April 21, 2015
Earth Day—April 22—was founded in 1970. Many people point to it as the “birth of the modern environmental movement.” Certainly in numerous ways our environment has vastly improved since the first Earth Day brought increased awareness to the environmental issues of the day. Air pollution from cars and industry has undoubtedly declined and our rivers no longer catch on fire. DDT is no longer used…at least in this country.
Gaylord Nelson, then a U.S. Senator from Wisconsin, got the idea for Earth Day after witnessing the ravages of the 1969 massive oil spill in Santa Barbara, California. 20 million Americans participated in the first Earth Day, leading to the creation of the United States Environmental Protection Agency and the passage of the Clean Air, Clean Water, and Endangered Species Acts.
Ironically, yesterday was the fifth year anniversary of the BP Deepwater explosion which killed eleven people and sent oil spewing into the Gulf of Mexico and along the Gulf Coast. Sadly, the impact of the oil spill is still wreaking havoc around the Gulf and its coastal communities. Much of our industry has left the country, but it is still making consumer and other products. And, the pollution from these operations is still being felt, however, now it’s often in “developing” countries such as China, India, and Vietnam. Drought and climate change, whether you believe it’s human-caused or not, is having a huge impact around the world. Water is quickly becoming the new resource scarcity issue.
Around the world hundreds of species go extinct every day and biodiversity is on rapid decline. Forests are ravaged to provide paper, furniture, and other wood products for growing populations of aspiring middle class people and the large appetite for new paper products in developed nations. Agribusiness discharges nitrogen and phosphorus from petroleum-derived synthetically produced fertilizers into the world’s waterways in an effort to not only feed the growing masses, but meet the tastes of the growing world population. GMOs are now in a significant amount of food sold in this country. Whether you think they are good or not, evidence suggests that GMOs have allowed agribusiness to spray unlimited amounts of Glyphosate (a broad-spectrum systemic herbicide found in weed killers such as Round-Up™) and other chemicals on our nation’s farmland.
Yes, our impact on the world has changed, better in some ways, more insidious in others. The environmental issues we face are in many ways the same, but also profoundly different. There is a lot of discussion about creating more sustainable economies. Can we harness technology to help solve the world’s environmental issues? Certainly solar and other renewables can be used to wean us off of our petroleum-based economies. New laws and regulations will need to be discussed and implemented around the world to help guide the development of technology—whether it’s to frame the development of genetically-modified foods, fracking, or mining resources in remaining frontiers—the ocean, the Arctic, and the Antarctic.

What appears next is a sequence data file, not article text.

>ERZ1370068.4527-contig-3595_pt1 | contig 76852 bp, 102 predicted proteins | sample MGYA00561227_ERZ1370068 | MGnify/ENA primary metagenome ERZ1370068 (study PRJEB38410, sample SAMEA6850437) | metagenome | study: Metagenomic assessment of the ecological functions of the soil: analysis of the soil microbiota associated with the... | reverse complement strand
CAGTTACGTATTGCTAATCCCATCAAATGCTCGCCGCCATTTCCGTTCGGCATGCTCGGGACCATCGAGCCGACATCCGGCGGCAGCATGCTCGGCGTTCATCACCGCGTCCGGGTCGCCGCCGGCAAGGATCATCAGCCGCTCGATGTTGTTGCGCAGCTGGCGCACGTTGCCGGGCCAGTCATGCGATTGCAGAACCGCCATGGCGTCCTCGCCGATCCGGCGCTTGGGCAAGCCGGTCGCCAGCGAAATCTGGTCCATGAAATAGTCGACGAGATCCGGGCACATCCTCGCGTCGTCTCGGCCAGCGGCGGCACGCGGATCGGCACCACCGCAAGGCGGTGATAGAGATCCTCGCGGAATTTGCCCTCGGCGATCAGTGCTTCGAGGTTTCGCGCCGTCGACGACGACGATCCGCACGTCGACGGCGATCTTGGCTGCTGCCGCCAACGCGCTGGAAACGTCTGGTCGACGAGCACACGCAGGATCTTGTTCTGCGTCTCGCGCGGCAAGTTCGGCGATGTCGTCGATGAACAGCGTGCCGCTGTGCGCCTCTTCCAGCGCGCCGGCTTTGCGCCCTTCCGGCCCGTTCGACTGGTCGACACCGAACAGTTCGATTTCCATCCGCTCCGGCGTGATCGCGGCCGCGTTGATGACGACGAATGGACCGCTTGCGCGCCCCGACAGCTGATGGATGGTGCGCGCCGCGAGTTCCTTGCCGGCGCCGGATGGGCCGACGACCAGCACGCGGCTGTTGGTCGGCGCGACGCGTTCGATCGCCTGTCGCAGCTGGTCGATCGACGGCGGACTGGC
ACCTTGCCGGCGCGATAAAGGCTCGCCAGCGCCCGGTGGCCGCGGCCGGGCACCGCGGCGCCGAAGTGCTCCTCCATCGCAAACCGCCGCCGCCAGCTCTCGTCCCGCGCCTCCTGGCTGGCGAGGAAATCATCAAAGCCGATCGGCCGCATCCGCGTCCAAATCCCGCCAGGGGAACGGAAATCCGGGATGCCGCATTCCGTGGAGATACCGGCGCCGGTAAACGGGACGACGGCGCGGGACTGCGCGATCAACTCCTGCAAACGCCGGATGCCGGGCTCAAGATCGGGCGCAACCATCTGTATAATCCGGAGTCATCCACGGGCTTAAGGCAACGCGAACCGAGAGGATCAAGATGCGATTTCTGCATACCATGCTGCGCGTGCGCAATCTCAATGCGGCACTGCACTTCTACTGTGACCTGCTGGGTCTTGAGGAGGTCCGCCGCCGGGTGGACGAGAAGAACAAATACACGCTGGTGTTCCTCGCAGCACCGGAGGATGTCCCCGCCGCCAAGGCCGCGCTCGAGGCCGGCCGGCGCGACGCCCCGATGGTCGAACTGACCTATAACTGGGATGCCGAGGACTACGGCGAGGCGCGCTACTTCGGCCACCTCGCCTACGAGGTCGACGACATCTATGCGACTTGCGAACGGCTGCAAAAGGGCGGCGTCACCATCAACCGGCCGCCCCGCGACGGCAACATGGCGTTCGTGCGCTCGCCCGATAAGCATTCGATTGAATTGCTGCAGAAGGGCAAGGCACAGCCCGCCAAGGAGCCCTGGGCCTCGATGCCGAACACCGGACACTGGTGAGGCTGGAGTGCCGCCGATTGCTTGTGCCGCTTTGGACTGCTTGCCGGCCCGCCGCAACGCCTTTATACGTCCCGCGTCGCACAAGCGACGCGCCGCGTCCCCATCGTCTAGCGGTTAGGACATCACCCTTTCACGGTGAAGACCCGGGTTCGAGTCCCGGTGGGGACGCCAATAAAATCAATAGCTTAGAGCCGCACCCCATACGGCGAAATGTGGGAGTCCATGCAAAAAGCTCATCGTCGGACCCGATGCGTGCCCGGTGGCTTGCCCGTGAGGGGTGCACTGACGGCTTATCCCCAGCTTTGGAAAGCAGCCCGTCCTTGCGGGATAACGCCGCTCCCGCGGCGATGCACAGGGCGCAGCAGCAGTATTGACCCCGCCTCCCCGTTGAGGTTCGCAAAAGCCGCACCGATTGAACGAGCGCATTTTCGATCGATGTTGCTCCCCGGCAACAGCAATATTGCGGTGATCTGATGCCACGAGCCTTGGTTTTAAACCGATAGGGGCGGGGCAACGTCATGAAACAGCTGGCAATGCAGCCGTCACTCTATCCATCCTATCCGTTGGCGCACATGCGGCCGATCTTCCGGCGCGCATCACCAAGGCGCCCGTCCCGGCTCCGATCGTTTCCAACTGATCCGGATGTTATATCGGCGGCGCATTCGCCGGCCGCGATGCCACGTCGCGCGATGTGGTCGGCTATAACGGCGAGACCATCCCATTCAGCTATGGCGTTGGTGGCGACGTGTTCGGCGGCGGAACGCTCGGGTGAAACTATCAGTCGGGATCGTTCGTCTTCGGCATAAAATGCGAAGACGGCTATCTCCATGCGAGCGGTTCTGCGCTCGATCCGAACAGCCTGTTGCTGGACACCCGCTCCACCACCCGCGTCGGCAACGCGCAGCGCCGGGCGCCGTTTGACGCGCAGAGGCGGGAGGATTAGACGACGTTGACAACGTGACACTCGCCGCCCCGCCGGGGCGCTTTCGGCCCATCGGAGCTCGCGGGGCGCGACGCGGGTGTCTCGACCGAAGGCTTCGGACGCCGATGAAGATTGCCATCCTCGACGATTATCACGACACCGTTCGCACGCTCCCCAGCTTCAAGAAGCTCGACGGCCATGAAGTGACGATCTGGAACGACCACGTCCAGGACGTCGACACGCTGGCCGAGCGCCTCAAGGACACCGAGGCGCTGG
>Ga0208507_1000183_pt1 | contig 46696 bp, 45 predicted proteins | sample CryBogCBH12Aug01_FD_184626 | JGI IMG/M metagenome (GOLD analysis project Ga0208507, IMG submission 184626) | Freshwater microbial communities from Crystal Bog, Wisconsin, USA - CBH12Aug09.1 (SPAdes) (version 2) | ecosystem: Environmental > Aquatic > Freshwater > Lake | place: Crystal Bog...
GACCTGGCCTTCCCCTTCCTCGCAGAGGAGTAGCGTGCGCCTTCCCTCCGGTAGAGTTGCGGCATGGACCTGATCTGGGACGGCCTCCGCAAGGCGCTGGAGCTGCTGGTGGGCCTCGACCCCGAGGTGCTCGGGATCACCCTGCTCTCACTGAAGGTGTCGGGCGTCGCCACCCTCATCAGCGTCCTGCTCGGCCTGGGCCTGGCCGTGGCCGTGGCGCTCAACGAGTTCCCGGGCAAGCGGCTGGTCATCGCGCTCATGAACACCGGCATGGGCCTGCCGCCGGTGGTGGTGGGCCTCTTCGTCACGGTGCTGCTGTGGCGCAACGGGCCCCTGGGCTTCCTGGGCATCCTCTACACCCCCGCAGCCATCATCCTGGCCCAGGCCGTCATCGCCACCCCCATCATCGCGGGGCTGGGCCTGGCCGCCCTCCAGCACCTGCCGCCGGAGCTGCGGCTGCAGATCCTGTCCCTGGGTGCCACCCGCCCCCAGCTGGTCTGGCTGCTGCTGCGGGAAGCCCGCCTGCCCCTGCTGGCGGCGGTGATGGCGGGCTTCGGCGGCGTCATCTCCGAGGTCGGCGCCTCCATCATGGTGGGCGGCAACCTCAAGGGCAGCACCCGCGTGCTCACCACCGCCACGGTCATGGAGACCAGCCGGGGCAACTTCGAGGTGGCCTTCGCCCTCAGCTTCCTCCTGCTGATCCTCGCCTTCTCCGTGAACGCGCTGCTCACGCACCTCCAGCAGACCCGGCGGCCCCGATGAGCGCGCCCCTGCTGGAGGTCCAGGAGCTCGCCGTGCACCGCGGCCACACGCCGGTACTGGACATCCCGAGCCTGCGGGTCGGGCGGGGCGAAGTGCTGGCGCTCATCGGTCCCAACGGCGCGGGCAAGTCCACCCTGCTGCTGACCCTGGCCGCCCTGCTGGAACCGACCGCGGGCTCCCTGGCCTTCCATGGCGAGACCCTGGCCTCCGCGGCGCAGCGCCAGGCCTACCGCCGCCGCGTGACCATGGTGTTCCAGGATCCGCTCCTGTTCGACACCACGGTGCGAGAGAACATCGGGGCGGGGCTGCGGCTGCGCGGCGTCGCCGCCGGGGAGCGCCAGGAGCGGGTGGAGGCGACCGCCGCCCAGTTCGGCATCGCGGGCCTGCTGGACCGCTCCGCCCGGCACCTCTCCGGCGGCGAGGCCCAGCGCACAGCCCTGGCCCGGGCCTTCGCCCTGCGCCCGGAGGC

In the world of waste we have also seen huge changes in this country. A majority of our population has access to curbside recycling. Our waste has reduced, although recycling has remained stagnant for a number of years now. Zero waste has been embraced by many manufacturers. Cities, including San Francisco and Portland, have implemented curbside food scrap collection and have successfully diverted more than 50% of their wastestream. Interest in diverting food scraps from the wastestream to composting and anaerobic digestion is growing around the country and other parts of the world.
Whether we like it or not, single-stream recycling has changed the face of recycling collection and processing. The technology has certainly improved over the years since single-stream plants first came on-line. Like much of our technology—including electronics—our education programs and policies for dealing with the impact of this technology has lagged behind. Communities have embraced single-stream; however, residents remain confused about what “single-sort” or “all in the bin” actually mean. Fortunately organizations are coming together to formulate new educational approaches to this new technology.
At NERC’s recent spring conference we had the opportunity to tour a ReCommunity single-stream recycling operation in Delaware. Impressive technology to say the least. The contamination coming in from residents though was indicative of the issue single-stream facilities are grappling with…large volumes of plastic bags and visible contaminants ranging from tennis shoes to toys. The resulting product looked good given the inbound material; still some visible contaminants, mostly plastic bags, wound up in material bales. But the facility successfully markets its materials and has a reported residue (contamination) stream of just around 13%. Undoubtedly, the debate will continue, however, about the impact of single-stream and the “evolving ton” on waste diversion and on using recovered materials in manufacturing.
I’ll leave you with a montage of photos from our ReCommunity tour.
By Athena Lee Bradley